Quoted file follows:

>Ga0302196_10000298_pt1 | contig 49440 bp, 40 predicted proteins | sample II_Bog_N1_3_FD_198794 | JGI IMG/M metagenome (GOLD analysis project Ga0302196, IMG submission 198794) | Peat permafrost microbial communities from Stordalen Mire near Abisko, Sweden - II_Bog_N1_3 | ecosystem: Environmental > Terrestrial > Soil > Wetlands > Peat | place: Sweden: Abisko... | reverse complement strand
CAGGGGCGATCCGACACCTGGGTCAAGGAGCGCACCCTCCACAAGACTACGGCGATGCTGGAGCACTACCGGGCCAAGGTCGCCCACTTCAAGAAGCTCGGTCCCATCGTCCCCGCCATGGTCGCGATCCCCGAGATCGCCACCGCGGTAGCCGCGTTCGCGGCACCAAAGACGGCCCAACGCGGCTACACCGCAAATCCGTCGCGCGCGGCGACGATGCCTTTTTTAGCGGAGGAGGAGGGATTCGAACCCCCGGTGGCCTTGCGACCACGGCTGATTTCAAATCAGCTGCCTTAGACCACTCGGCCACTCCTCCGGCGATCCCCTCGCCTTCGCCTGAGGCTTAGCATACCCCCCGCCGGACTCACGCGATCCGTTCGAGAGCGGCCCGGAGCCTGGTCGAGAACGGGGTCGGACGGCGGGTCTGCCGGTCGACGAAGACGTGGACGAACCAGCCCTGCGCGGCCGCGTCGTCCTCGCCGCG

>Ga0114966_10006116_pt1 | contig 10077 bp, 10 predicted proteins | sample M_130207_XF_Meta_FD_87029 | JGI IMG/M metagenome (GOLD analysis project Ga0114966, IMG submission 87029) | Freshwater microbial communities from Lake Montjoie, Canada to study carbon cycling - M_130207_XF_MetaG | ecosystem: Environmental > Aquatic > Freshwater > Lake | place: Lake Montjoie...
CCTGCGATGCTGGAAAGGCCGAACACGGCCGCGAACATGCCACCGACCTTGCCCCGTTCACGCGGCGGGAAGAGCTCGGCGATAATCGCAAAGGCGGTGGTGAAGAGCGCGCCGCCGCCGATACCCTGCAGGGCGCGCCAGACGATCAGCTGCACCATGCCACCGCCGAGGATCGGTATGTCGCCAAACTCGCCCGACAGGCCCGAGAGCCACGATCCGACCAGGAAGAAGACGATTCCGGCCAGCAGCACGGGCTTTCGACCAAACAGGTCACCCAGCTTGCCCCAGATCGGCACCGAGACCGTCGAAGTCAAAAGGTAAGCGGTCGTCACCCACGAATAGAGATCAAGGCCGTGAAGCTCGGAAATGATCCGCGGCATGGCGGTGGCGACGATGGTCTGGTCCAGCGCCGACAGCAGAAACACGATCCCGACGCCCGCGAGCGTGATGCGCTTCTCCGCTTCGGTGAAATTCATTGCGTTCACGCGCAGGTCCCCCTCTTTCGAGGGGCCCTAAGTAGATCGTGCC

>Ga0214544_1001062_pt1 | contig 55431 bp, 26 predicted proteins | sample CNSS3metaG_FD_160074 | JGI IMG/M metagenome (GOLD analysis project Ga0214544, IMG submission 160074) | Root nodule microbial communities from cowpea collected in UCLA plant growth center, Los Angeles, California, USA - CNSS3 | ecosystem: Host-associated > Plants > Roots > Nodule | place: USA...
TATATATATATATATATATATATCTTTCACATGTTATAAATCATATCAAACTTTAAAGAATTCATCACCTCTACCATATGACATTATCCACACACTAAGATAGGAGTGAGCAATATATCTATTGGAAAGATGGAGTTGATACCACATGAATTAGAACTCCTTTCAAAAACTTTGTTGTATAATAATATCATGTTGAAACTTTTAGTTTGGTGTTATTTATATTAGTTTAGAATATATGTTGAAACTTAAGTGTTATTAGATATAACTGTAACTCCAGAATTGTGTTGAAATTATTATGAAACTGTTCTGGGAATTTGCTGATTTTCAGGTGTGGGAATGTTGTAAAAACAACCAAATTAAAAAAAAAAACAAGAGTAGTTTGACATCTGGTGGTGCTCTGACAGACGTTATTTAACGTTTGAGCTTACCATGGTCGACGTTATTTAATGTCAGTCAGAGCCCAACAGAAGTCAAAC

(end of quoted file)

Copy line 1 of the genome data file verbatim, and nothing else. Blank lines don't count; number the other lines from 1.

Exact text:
>Ga0302196_10000298_pt1 | contig 49440 bp, 40 predicted proteins | sample II_Bog_N1_3_FD_198794 | JGI IMG/M metagenome (GOLD analysis project Ga0302196, IMG submission 198794) | Peat permafrost microbial communities from Stordalen Mire near Abisko, Sweden - II_Bog_N1_3 | ecosystem: Environmental > Terrestrial > Soil > Wetlands > Peat | place: Sweden: Abisko... | reverse complement strand